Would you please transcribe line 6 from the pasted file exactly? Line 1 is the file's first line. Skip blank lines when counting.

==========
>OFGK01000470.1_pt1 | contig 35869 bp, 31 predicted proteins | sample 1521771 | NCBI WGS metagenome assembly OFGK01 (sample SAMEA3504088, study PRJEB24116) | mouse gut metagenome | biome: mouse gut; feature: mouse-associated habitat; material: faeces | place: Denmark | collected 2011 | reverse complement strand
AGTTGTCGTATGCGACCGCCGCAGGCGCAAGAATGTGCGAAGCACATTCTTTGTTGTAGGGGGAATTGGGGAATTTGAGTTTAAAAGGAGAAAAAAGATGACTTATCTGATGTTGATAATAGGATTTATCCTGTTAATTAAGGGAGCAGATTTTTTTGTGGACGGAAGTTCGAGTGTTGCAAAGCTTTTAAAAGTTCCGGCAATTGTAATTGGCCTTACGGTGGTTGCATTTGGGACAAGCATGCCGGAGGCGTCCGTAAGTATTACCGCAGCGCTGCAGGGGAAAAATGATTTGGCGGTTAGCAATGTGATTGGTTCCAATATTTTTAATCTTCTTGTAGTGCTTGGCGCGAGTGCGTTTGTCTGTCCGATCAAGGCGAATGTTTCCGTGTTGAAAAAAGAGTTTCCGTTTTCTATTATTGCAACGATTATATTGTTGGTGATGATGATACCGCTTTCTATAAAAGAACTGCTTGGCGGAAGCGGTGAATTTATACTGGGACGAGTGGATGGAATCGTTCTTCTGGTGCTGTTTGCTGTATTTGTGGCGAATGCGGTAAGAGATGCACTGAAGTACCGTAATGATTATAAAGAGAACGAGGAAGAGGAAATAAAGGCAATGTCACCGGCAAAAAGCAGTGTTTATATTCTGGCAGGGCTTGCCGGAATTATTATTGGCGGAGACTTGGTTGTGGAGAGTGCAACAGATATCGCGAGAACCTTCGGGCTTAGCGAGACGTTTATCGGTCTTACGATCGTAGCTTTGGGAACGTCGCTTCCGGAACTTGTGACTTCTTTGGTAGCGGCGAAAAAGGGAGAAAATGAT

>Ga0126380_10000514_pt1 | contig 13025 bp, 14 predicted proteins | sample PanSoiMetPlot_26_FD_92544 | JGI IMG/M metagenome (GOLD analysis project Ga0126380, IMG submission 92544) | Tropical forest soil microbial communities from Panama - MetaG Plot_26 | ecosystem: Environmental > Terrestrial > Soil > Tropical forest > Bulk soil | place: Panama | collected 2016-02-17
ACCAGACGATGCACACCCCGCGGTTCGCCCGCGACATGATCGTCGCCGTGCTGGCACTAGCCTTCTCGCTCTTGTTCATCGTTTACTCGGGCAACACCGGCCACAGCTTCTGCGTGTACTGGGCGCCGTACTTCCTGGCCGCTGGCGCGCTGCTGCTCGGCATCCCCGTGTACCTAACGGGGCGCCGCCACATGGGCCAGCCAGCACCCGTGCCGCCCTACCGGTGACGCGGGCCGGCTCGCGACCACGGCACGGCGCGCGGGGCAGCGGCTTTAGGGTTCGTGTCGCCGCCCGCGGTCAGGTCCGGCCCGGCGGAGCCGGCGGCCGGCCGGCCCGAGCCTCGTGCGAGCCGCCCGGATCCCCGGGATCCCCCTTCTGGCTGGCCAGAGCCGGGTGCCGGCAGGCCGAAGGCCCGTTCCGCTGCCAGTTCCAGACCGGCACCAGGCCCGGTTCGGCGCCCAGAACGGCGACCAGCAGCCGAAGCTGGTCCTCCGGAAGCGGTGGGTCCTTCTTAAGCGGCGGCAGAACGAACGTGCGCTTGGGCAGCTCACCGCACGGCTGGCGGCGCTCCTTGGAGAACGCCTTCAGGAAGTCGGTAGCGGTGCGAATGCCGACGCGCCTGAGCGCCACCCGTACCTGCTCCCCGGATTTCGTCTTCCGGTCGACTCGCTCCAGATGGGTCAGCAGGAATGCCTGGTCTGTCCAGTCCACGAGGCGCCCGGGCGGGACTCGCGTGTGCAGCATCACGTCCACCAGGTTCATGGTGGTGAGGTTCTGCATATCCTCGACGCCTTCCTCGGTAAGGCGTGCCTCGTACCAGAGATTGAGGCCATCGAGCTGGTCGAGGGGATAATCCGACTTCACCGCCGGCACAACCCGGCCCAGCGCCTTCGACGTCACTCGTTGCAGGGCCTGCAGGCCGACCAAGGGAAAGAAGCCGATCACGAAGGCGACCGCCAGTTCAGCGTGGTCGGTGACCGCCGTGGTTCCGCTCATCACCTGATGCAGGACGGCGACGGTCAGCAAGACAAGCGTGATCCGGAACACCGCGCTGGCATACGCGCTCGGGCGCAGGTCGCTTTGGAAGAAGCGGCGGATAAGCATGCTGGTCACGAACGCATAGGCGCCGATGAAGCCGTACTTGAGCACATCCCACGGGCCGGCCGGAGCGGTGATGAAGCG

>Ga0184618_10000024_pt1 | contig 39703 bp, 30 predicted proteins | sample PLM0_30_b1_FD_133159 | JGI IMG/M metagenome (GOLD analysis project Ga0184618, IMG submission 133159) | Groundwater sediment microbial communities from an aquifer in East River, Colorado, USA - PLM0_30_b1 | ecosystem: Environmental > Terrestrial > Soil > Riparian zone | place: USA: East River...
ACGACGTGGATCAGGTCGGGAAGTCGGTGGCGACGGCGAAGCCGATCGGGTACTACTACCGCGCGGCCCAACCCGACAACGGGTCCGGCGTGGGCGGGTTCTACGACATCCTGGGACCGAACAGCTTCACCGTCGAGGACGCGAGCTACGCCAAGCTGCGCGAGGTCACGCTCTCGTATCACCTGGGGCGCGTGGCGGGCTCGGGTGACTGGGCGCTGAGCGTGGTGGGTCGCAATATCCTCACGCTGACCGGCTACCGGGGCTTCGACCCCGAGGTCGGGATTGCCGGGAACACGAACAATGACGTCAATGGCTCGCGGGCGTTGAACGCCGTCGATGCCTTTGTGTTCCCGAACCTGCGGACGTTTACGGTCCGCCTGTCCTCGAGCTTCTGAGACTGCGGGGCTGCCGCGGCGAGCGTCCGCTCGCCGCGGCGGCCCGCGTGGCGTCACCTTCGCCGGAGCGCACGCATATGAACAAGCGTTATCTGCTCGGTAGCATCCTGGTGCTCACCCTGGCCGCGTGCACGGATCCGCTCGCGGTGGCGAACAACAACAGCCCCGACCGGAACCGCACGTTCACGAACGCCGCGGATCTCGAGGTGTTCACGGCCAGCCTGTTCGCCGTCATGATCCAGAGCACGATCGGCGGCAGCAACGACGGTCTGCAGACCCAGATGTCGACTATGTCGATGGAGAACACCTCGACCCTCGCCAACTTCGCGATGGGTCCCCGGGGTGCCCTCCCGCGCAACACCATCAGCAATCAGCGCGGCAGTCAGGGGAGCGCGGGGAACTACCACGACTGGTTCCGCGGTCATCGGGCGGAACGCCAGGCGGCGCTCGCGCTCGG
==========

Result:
ACGACGTGGATCAGGTCGGGAAGTCGGTGGCGACGGCGAAGCCGATCGGGTACTACTACCGCGCGGCCCAACCCGACAACGGGTCCGGCGTGGGCGGGTTCTACGACATCCTGGGACCGAACAGCTTCACCGTCGAGGACGCGAGCTACGCCAAGCTGCGCGAGGTCACGCTCTCGTATCACCTGGGGCGCGTGGCGGGCTCGGGTGACTGGGCGCTGAGCGTGGTGGGTCGCAATATCCTCACGCTGACCGGCTACCGGGGCTTCGACCCCGAGGTCGGGATTGCCGGGAACACGAACAATGACGTCAATGGCTCGCGGGCGTTGAACGCCGTCGATGCCTTTGTGTTCCCGAACCTGCGGACGTTTACGGTCCGCCTGTCCTCGAGCTTCTGAGACTGCGGGGCTGCCGCGGCGAGCGTCCGCTCGCCGCGGCGGCCCGCGTGGCGTCACCTTCGCCGGAGCGCACGCATATGAACAAGCGTTATCTGCTCGGTAGCATCCTGGTGCTCACCCTGGCCGCGTGCACGGATCCGCTCGCGGTGGCGAACAACAACAGCCCCGACCGGAACCGCACGTTCACGAACGCCGCGGATCTCGAGGTGTTCACGGCCAGCCTGTTCGCCGTCATGATCCAGAGCACGATCGGCGGCAGCAACGACGGTCTGCAGACCCAGATGTCGACTATGTCGATGGAGAACACCTCGACCCTCGCCAACTTCGCGATGGGTCCCCGGGGTGCCCTCCCGCGCAACACCATCAGCAATCAGCGCGGCAGTCAGGGGAGCGCGGGGAACTACCACGACTGGTTCCGCGGTCATCGGGCGGAACGCCAGGCGGCGCTCGCGCTCGG